I think the hype ruined Booksmart for me

Booksmart was released back in May and I don’t remember why but I never got around to watching it. I don’t even think I watched a trailer for it. I watched on the twitter as it got praise from all of the critics I respect, defended by people saying it wasn’t getting the attention it deserved, and still I didn’t go see it.

Around the time it came out I recall seeing John Wick 3, Brightburn, and Ma. All were movies that I was previously anticipating and excited about and I think that’s what kept Booksmart from happening but I won’t hold on to that excuse. This past weekend when I set out on my mini movie festival and I saw that Booksmart was available to rent on Amazon I made it happen. I was even glad that I had to pay for it because I wanted to feel like I supported the movie in some way. Enough blabbering though. Let’s get to it.

Elevator Review

While I don’t want to REALLY make the comparison I have to. Booksmart was essentially a woman led version of Superbad with smarter leads. The style of comedy, the adventure aspect, all of it. While there was more story here, that’s the best way to describe what you’re getting into.

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Photo via Entertainment Tonight

The Hype

While I somewhat addressed it above I wanted to come back to this. I knew I had to watch Booksmart because it felt important culturally based on the way people were talking about it. It is a movie that is carried by two young women (Kaitlyn Dever and Beanie Feldstein), was written by four women (Emily Halpern, Sarah Haskins, Susanna Fogel, and Katie Silberman), and directed by a woman in Olivia Wilde.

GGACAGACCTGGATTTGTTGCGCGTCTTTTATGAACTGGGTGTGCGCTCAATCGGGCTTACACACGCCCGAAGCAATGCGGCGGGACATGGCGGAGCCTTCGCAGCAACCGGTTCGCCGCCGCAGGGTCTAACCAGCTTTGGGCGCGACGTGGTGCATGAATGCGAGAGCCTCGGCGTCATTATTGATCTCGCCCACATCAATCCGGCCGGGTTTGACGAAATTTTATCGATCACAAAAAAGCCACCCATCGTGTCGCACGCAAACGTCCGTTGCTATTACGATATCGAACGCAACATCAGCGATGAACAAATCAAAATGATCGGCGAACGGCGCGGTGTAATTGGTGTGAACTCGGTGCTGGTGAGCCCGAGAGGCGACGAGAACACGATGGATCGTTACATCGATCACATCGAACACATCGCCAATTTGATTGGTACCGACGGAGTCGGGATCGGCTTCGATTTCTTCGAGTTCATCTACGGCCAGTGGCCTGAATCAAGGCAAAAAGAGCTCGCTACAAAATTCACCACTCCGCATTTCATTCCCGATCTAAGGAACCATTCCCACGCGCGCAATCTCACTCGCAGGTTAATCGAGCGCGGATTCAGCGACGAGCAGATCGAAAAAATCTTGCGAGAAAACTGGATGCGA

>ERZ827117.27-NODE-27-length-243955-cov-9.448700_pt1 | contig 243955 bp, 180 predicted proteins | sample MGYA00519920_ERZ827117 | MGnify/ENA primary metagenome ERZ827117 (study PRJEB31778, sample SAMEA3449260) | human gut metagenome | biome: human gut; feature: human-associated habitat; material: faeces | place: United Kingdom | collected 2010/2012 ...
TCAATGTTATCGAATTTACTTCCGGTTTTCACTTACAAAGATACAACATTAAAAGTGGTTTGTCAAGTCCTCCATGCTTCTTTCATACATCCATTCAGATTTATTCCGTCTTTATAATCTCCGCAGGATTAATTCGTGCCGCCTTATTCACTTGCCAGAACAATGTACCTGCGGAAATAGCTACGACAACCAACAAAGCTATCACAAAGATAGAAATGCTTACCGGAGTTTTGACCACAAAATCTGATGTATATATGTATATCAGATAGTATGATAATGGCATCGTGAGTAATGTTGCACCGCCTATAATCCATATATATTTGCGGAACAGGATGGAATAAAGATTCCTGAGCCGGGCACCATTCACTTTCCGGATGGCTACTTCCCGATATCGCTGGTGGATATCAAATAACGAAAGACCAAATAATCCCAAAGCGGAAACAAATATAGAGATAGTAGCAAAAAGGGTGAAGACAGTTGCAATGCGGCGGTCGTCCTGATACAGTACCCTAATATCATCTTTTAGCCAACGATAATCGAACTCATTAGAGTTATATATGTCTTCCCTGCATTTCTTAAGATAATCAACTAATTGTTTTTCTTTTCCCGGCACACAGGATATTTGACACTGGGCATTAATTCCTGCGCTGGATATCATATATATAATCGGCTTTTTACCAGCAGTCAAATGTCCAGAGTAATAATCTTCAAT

That is a huge deal and for that reason alone Booksmart should be celebrated. While it didn’t do as well at the box office as many would have liked it still made four times its budget ($24.6 million worldwide vs. an estimated $6 million budget). It still has a 97% rating from critics on Rotten Tomatoes and a 77% rating from audiences. Now I am very vocal about how it’s hard to judge comedies, action movies, and horror movies by what critics say and better to look at what the masses say but this one won over both by a safe margin. My expectations were through the roof, and I always try to avoid expectations because it is hard to ever live up to them.

The story

Without going to deep into it, Booksmart is a story about two girls who spent their entire high school careers trying to be the perfect students while judging their classmates. They assumed their superiority because they shut themselves off from fun and stayed in their books. Now this did pay off for them as they finished at the top of their class, but in the meantime they missed out on a lot and early in the movie they realize that it may not have made as much of a difference as they thought.

I was won over by the premise as soon as this revelation hits so I’m not going to go into detail there. However, with this new revelation they realize that they still have one shot to prove to their classmates that they can have fun and end high school on a strong note before heading off to their futures. Of course, their night does not go smoothly at all and they end up having quite the adventure before they eventually get to the party they were trying to get to. However, once they’re there things get very real and the movie takes a turn for the serious before turning things back around to close it out. My spoiler-free style makes me write cryptically but I hope you get the idea of the flow of the movie at least.